05 Aug Visual data: The digital revolution: first writing, images, & maps; now graphs
One of the neat developments of the digital era is the rapid advance of what geeks call the visual presentation of numerical information. Just as word processors revolutionized the mechanics of writing, Photoshop revolutionized image manipulation, and Google Earth revolutionized mapping, new digital tools are giving everyday users the power to produce amazingly useful and instructive interactive graphs.
Two online newspapers produced beautiful examples this week:
USA Today produced this interactive approval tracker comparing the approval rating for all US presidents since Harry Truman. The crimped screen shot reproduced here doesn’t even hint at the power of this tool, so click on the photo to activate the link, and run your cursor over the image that appears.
Just how well is Barack Obama doing compared to George Bush, Bill Clinton, Jimmy Carter, or John Kennedy? The graphic lets you compare the approval ratings of any two or more presidents at comparable stages of their presidencies. You can also see the chronological sweep of presidential popularity over the last 50 years—the view reproduced somewhat crudely above.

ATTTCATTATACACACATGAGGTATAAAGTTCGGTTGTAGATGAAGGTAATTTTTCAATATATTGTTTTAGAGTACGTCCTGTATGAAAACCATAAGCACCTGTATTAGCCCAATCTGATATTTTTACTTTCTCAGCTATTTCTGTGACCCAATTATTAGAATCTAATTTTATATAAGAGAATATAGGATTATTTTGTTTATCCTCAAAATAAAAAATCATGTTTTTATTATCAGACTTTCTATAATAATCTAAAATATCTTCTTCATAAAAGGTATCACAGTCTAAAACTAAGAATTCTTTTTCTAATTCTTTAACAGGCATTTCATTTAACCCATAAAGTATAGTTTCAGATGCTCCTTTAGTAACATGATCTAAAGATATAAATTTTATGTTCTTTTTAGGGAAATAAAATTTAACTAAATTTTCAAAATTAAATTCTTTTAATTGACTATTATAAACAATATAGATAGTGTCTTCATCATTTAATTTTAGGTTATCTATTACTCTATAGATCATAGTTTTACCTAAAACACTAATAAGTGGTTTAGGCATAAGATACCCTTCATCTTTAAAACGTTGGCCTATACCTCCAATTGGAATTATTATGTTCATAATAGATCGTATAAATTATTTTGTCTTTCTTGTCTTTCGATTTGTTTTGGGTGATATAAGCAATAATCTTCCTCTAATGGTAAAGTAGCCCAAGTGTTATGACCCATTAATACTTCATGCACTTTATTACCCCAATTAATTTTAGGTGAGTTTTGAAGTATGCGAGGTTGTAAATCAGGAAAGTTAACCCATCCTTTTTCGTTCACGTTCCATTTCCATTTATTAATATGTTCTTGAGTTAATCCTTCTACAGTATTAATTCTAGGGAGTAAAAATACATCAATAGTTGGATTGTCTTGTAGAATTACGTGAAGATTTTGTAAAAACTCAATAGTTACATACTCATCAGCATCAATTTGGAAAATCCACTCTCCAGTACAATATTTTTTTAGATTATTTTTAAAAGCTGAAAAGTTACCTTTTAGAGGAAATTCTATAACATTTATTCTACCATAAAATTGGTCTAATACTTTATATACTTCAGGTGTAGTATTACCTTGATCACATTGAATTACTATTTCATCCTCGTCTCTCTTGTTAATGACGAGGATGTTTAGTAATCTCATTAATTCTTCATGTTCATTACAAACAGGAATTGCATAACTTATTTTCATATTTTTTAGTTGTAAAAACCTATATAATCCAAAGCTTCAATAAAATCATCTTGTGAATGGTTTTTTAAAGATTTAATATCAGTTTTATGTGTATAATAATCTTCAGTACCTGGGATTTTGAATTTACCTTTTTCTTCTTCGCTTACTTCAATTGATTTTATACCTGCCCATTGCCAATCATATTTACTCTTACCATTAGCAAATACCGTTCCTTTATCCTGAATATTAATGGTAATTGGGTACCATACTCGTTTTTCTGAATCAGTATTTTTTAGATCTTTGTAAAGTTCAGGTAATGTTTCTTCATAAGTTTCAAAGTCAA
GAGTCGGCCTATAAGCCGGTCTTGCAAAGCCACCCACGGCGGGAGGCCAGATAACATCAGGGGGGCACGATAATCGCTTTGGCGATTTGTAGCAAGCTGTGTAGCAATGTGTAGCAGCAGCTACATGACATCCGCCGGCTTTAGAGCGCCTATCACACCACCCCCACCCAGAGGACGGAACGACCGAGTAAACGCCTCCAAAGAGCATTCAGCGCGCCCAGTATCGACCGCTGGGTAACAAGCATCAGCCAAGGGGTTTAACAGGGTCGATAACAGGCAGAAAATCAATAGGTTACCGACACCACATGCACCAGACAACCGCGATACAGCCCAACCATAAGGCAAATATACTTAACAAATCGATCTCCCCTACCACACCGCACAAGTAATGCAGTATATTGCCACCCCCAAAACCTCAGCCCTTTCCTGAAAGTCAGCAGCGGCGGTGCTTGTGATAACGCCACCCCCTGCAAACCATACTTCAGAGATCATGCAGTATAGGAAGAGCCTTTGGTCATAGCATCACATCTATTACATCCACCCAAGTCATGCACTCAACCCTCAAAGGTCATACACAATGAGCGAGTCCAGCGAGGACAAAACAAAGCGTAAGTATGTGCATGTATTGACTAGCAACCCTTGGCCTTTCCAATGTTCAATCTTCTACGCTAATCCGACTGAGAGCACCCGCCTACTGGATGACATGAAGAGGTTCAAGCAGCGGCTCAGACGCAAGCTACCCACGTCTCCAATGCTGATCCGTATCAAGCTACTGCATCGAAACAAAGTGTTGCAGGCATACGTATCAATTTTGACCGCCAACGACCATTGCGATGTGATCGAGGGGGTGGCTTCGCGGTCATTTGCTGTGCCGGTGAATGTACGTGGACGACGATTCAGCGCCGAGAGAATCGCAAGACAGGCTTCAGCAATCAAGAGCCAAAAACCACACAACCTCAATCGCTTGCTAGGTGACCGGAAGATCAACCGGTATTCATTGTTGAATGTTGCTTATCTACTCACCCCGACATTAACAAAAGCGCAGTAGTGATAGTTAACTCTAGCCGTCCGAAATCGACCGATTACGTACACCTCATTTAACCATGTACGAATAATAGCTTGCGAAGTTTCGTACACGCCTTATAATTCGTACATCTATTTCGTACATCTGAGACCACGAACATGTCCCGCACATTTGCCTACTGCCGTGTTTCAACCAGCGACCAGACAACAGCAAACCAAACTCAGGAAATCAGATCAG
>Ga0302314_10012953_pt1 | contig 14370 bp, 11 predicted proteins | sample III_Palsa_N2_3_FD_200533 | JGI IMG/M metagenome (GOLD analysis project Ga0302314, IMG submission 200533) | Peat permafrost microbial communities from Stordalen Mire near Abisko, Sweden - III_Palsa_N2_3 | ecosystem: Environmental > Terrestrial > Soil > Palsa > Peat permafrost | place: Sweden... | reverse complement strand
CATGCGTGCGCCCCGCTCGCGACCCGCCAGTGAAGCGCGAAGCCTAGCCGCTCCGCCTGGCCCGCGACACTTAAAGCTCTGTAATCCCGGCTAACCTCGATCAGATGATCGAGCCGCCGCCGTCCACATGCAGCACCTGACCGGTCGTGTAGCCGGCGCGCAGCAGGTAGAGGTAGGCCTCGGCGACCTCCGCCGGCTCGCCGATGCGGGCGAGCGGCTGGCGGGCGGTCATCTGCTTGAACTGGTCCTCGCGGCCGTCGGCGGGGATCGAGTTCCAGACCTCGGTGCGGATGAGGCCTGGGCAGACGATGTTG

The New York Times offers this interactive graphic showing how Americans spend their time. Again, the static image here barely hints at its power, so click on the link, and run your cursor over the image. This tool yields insights that no static graph can offer.
If contrarian readers know of groups that are putting Canadian data into similarly useful interactive formats, please let us know. One reason why American graphics geeks may have the jump on us: Most US federal and state data is in the public domain, while Canadian governments do to data what pirates do to treasure: bury it under copyright lock and key, where no one can find or use it.